SINGAPORE - When he started working in his family business six years ago, Siam Coconut was supplying hotels and restaurants with fresh coconuts.
But Mr Kelvin Ngian, 34, realised the 18-year-old firm needed to evolve to secure young consumers in the supermarkets. It went about trying to produce a shelf-stable bottled version of the traditional favourite, without heating the coconut juice.
After about a year of trial and error, it succeeded with a new product he named CocoLoco.
He said: "In order to preserve the nutrients, I did not want to heat pasteurise the juice." Heating, he said, can also result in the juice losing its freshness and flavour.
It would have been much easier if he could have tapped other industry players for their experience and knowledge, said Mr Ngian.
Those in the food and beverage industry will now have access to such resources on a mobile learning platform.
New modules in food and beverage-related courses were launched on Tuesday (July 17) on the sidelines of the Speciality and Fine Food Asia and Restaurant, Pub and Bar Asia trade show held at Suntec Singapore Convention and Exhibition Centre.
These modules will be made available on the Learning Enabled through Active Participation (ULeap) application, a mobile learning platform launched by the National Trades Union Congress' Employment and Employability Institute (e2i) in November 2017.
The modules are five to 15 minutes long each, and cover skills from how to prepare a latte to teaching businesses to engage audiences on social media.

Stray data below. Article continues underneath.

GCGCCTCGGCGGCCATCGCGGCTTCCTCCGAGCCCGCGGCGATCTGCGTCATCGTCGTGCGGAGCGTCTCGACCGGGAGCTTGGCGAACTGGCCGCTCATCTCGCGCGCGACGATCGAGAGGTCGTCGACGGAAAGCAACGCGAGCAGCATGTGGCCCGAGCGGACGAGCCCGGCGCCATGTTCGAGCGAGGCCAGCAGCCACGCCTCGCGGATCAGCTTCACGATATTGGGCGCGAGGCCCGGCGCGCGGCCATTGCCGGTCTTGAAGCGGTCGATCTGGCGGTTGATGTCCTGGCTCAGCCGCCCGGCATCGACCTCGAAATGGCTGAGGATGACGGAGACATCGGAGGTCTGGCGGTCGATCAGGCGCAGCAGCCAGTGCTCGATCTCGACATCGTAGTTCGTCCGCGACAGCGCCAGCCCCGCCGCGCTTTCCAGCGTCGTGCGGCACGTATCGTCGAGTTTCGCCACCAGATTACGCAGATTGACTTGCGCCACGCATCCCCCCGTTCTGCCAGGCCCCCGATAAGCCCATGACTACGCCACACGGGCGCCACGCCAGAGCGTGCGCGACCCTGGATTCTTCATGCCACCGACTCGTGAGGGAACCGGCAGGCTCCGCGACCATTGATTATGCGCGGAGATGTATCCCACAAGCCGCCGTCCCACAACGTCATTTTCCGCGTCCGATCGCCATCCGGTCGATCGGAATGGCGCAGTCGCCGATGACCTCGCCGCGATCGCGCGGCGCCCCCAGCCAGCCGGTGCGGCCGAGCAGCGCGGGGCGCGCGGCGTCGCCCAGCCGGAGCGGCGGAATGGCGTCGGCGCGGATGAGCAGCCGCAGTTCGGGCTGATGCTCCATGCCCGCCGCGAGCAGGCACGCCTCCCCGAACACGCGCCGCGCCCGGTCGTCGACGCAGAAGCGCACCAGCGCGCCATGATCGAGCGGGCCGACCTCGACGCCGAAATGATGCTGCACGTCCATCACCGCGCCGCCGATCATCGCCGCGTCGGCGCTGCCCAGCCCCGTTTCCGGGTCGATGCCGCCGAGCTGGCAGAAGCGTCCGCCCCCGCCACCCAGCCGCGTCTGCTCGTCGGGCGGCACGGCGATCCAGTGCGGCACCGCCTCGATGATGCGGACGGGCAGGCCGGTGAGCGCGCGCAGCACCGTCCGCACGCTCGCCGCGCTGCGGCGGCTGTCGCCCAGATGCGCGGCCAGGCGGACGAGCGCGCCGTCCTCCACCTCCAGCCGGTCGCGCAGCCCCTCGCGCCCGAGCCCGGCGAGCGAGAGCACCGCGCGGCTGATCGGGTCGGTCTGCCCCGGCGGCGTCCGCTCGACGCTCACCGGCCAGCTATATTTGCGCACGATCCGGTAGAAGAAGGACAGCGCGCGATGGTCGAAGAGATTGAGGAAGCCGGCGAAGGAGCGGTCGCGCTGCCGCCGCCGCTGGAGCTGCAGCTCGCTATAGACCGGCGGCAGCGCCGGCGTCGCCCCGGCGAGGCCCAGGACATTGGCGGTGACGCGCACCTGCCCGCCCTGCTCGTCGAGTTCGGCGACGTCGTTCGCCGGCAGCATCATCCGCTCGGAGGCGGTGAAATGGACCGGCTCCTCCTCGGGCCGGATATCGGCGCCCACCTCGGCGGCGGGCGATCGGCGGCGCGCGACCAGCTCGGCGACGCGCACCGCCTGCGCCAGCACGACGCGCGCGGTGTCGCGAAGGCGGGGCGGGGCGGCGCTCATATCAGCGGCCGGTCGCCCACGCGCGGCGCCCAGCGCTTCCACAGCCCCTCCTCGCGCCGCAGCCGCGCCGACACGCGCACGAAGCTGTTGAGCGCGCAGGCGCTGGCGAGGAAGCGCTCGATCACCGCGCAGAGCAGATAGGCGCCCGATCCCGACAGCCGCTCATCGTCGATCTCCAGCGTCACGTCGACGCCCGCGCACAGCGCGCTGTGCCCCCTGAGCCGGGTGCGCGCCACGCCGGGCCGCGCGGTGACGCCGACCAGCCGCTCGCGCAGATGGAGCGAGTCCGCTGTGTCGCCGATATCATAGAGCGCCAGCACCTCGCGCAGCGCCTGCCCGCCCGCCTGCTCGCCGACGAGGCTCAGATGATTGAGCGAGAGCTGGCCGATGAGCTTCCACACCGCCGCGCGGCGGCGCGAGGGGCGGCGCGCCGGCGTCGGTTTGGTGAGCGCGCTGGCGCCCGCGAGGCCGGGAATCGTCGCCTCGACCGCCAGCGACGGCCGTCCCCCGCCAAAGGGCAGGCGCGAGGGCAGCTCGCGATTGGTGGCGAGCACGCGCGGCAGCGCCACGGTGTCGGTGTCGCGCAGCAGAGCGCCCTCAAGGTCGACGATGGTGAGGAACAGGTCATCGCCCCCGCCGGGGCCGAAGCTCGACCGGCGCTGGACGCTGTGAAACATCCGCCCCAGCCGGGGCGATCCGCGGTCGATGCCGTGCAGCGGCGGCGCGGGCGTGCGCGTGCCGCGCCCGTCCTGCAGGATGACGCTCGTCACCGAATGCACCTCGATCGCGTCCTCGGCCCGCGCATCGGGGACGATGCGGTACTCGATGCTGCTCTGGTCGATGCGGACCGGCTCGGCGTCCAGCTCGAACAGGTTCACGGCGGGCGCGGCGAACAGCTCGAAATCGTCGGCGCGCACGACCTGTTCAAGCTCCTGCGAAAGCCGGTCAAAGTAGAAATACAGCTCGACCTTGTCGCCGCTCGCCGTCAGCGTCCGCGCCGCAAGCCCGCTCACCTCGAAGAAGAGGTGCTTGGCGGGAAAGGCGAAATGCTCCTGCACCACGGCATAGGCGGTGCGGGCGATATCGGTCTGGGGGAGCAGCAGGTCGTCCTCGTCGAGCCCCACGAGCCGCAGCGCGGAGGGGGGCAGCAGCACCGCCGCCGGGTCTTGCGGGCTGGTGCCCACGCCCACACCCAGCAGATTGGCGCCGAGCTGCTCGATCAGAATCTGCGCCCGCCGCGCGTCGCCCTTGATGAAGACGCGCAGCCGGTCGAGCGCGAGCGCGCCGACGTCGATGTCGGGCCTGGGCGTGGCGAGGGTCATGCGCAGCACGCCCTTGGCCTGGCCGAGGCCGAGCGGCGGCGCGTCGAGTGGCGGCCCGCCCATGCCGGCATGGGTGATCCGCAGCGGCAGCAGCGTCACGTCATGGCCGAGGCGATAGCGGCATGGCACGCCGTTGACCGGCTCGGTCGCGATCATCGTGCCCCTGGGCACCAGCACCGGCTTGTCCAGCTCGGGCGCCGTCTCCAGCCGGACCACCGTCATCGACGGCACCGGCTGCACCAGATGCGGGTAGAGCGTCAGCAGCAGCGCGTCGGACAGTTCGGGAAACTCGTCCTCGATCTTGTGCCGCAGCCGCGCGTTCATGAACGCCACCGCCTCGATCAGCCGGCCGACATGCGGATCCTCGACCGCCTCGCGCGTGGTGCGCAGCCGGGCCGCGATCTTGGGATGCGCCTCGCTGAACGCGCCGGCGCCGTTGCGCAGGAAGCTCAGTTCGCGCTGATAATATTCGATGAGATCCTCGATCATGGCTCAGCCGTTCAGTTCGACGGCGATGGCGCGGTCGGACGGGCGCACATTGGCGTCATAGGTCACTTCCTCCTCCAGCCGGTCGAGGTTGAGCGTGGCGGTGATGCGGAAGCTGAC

The modules will rely on industry experts to contribute content, including those from the institutes of higher learning, organisations like the Asean Coffee Federation, as well as industry partners.
NTUC secretary-general Ng Chee Meng said that the food and beverage industry in Singapore is worth close to $4 billion, making it a sizeable industry which contributes almost 1 per cent to the Singapore economy.
He added: "In the face of a manpower crunch in a manpower-reliant industry, increasing productivity through digitalisation and innovative business solutions is one key way to stay at the forefront of the food and beverage industry."
He said that the curated bite-sized courses will enable the manpower-strapped and very busy Singaporean to learn even on the go.
Mr Ngian was one of the first users to be introduced to the new modules. He said he was particularly excited about learning how to digitalise his business. Modules on food science and technology, he added, will help the firm improve its products as well.
Speaking to The Straits Times at the event, chief executive of e2i Gilbert Tan said the modules will be "by the industry for the industry".
Mr Tan added that in order for the industry to innovate and succeed as a whole, businesses need to come together to share knowledge and information, so progress can be achieved quicker and more efficiently.
Mr Richard Khaw, deputy director for Nanyang Polytechnic's School of Chemical and Life Sciences, said that NYP will be offering a four module course - each 15 minutes long - in food labelling.
"It will allow new and existing businesses to learn about labelling regulations, and allow them to have the knowledge of what information a label requires according to the local regulations," he said.
Mr Ngian said that with the short courses available on the ULeap app, he can absorb useful information without having to compromise too much of his time.
He said: "I can listen or watch the modules on the go, during my commute and when I have a spare moment during the day."
"Plus it will be curated, which ensures that the source is both reliable and relevant, which will help filter out the information I actually need in this age of constant information bombardment."
The courses can be found on the ULeap app - available on both Google Play and the Apple App Store, as well as on the e2i website - and are free to access.